Bob Dylan’s 75th birthday on May 24th almost coincides with the 50th anniversary of D.A. Pennebaker’s remarkable film Dont Look Back. To celebrate all this, the Morrison Hotel Gallery (at 116 Prince Street, 2nd Floor, New York), in partnership with Arthouse 18, will offer a Dylan exhibit from the film from May 18th to June 14th. The exhibit will also be at the Gallery inside the Sunset Marquis Hotel in West Hollywood from June 11th through June 26th. All the images displayed in these exhibits are available for purchase.
I still vividly recall seeing the film in September 1967 when it arrived in New York. I didn’t realize it would provide a record of Dylan’s final solo acoustic tour. It was filmed in England from the end of April to May 10, 1965. I was impressed watching Allen Ginsberg in the background of the famous opening with Dylan tossing aside large cards with parts of the lyrics to the accompanying sounds of Subterranean Homesick Blues. The great irony is that the whole song is performed, unlike the relatively brief snippets of songs in the film itself. In that sense it’s a deliberately anti-documentary. It’s in black and white. It’s jumpy. The refusal to use an apostrophe in the film’s first word might be a sly wink at Dylan’s attitude toward grammatical rules or it might be a Joycean attempt to play with language or it might be a mistake. At any rate, Dylan didn’t need to follow Satchel Paige’s dictum. No one was ever going to gain on Bob Dylan.
The film’s virtue was to capture a crucial moment, a pivotal moment, in Dylan’s life. He was under enormous pressure. On July 25th he would be at Newport and ignite a storm because the ghost of electricity would howl in the bones of his guitar. He would soon be marrying Sara, but Joan Baez took herself along on the trip, and he had to find a way to come to distances with her. Everybody wanted a piece of Bob Dylan.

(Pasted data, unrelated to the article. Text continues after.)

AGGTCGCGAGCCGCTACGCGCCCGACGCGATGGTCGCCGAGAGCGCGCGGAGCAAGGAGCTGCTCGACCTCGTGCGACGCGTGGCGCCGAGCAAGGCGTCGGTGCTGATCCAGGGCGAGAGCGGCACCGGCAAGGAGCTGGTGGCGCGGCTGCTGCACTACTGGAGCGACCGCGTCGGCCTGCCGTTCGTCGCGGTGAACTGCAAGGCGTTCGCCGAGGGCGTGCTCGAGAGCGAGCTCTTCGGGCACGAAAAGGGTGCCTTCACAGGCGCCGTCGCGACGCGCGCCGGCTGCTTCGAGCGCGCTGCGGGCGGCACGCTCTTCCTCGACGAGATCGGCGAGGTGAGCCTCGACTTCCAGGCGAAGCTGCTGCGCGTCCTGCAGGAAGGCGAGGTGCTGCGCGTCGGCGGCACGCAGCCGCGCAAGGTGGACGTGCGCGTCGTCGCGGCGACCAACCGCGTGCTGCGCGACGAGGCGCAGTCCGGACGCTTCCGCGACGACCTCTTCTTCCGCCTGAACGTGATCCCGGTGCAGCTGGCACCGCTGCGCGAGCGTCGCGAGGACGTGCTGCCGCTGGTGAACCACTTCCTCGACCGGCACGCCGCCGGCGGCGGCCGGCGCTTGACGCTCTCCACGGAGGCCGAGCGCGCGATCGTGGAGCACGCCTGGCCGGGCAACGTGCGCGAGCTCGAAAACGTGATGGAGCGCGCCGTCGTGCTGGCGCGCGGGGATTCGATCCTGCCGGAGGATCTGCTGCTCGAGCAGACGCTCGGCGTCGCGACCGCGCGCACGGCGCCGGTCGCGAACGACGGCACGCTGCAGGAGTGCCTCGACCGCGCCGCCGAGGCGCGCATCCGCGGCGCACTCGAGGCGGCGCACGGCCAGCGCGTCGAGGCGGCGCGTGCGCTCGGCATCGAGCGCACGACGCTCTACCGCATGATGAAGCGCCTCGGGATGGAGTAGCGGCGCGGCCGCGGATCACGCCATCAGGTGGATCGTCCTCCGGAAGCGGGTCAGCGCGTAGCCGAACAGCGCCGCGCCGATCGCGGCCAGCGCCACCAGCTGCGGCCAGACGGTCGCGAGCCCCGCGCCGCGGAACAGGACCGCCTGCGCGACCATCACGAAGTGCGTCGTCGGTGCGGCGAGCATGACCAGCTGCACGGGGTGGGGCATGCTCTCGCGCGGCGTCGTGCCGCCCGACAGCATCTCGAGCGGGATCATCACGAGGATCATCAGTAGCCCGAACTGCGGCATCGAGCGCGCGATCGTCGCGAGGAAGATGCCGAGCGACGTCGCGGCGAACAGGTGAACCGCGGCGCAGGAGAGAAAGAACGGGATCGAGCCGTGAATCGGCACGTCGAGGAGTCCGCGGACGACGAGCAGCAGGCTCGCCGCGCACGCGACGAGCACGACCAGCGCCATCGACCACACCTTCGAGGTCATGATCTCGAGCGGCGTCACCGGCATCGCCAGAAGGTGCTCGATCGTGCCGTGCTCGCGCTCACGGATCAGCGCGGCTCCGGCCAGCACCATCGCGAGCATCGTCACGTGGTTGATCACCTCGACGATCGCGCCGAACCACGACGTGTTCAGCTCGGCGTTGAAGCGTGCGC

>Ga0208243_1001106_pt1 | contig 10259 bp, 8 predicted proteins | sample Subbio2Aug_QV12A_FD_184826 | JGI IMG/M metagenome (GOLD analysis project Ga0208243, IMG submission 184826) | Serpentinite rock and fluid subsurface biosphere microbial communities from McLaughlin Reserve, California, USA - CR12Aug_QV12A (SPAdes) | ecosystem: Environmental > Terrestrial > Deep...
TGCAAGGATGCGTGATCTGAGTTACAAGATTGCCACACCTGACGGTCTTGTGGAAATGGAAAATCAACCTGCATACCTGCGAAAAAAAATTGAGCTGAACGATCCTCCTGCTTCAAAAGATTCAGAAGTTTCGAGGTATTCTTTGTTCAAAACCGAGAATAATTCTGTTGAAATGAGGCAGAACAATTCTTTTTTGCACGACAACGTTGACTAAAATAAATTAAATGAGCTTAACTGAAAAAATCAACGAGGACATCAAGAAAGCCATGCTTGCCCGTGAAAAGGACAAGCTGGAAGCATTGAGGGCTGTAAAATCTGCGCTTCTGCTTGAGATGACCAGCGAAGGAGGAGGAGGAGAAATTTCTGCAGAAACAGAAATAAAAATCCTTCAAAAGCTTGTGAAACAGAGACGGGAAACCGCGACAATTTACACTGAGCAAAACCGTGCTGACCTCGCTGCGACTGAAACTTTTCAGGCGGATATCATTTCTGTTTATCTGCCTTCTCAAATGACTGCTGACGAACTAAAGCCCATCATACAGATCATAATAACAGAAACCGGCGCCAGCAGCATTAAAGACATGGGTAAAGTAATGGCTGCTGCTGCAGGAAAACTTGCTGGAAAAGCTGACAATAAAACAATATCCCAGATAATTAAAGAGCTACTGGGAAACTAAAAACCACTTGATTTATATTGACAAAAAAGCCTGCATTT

Every time I saw the film, I was attracted and repelled by an overwrought, spoiled, or petty Dylan struggling to balance his responsibilities and his audience and his art. Some (but not all) of the outtakes of the film were released as Bob Dylan 65 Revisited. In that film, we see another side of Bob Dylan, one in which, for example, he talks kindly to British children and teenagers. It was almost like this sweet side was expunged from the original to create a particular image.
I once asked Pennebaker what it was like to work with Dylan, and the director offered an interesting response. “In everybody’s life he was like a shadow. He just sort of went through their lives and out the front door…He just was hardly there.” It’s a telling observation. Dylan’s elusive lyrics emerge from an elusive person, as though he needs to keep the heart of his being completely private. That unsettled self can shock us or lead us to consider the stability that we think we have.
There are little gems in the film, such as seeing Dylan being able to concentrate in the surrounding chaotic circus of his entourage. There’s a fascinating scene in which Dylan, Baez, and Bobby Neuwirth are singing Leon Payne’s remarkable song Lost Highway, a song Hank Williams made famous. Neuwirth has to prompt Dylan about the first verse, which begins with “I’m a rolling stone.” Dylan wrote Like a Rolling Stone at the Roger Smith Hotel in Washington and released the song a few months later on July 20, 1965.
When Dylan fans look back at this film, they will find a lot to see.
Happy 75th to the man we can see but never know.